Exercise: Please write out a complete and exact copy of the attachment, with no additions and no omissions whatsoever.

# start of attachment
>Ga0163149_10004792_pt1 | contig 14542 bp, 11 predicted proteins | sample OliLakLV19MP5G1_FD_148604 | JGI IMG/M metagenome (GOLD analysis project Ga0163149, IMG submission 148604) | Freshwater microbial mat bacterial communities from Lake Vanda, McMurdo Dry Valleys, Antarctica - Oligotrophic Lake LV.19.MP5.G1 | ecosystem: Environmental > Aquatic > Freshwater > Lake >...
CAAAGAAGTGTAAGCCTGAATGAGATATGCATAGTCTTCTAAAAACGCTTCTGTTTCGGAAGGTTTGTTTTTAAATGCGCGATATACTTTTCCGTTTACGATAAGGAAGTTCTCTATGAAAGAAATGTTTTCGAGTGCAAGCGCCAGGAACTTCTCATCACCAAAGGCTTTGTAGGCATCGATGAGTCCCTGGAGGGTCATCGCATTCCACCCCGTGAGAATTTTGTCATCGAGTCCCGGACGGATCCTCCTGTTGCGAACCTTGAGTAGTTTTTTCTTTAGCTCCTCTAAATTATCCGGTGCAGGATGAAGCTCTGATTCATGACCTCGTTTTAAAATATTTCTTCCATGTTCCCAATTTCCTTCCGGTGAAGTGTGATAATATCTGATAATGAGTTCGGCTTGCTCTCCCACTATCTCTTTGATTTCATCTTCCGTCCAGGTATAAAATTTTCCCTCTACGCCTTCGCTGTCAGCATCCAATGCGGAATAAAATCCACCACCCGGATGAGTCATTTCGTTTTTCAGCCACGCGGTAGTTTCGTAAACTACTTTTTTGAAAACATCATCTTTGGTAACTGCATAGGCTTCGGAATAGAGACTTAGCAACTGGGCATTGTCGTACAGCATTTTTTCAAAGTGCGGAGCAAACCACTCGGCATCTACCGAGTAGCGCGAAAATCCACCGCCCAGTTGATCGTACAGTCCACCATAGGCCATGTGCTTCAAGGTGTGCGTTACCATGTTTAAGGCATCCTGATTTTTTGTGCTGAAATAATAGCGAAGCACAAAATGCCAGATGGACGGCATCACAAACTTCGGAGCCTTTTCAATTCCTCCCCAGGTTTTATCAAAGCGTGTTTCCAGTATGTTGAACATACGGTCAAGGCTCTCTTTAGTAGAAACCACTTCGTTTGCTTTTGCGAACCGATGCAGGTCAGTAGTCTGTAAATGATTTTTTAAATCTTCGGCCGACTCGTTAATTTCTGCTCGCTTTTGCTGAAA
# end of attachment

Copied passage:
>Ga0163149_10004792_pt1 | contig 14542 bp, 11 predicted proteins | sample OliLakLV19MP5G1_FD_148604 | JGI IMG/M metagenome (GOLD analysis project Ga0163149, IMG submission 148604) | Freshwater microbial mat bacterial communities from Lake Vanda, McMurdo Dry Valleys, Antarctica - Oligotrophic Lake LV.19.MP5.G1 | ecosystem: Environmental > Aquatic > Freshwater > Lake >...
CAAAGAAGTGTAAGCCTGAATGAGATATGCATAGTCTTCTAAAAACGCTTCTGTTTCGGAAGGTTTGTTTTTAAATGCGCGATATACTTTTCCGTTTACGATAAGGAAGTTCTCTATGAAAGAAATGTTTTCGAGTGCAAGCGCCAGGAACTTCTCATCACCAAAGGCTTTGTAGGCATCGATGAGTCCCTGGAGGGTCATCGCATTCCACCCCGTGAGAATTTTGTCATCGAGTCCCGGACGGATCCTCCTGTTGCGAACCTTGAGTAGTTTTTTCTTTAGCTCCTCTAAATTATCCGGTGCAGGATGAAGCTCTGATTCATGACCTCGTTTTAAAATATTTCTTCCATGTTCCCAATTTCCTTCCGGTGAAGTGTGATAATATCTGATAATGAGTTCGGCTTGCTCTCCCACTATCTCTTTGATTTCATCTTCCGTCCAGGTATAAAATTTTCCCTCTACGCCTTCGCTGTCAGCATCCAATGCGGAATAAAATCCACCACCCGGATGAGTCATTTCGTTTTTCAGCCACGCGGTAGTTTCGTAAACTACTTTTTTGAAAACATCATCTTTGGTAACTGCATAGGCTTCGGAATAGAGACTTAGCAACTGGGCATTGTCGTACAGCATTTTTTCAAAGTGCGGAGCAAACCACTCGGCATCTACCGAGTAGCGCGAAAATCCACCGCCCAGTTGATCGTACAGTCCACCATAGGCCATGTGCTTCAAGGTGTGCGTTACCATGTTTAAGGCATCCTGATTTTTTGTGCTGAAATAATAGCGAAGCACAAAATGCCAGATGGACGGCATCACAAACTTCGGAGCCTTTTCAATTCCTCCCCAGGTTTTATCAAAGCGTGTTTCCAGTATGTTGAACATACGGTCAAGGCTCTCTTTAGTAGAAACCACTTCGTTTGCTTTTGCGAACCGATGCAGGTCAGTAGTCTGTAAATGATTTTTTAAATCTTCGGCCGACTCGTTAATTTCTGCTCGCTTTTGCTGAAA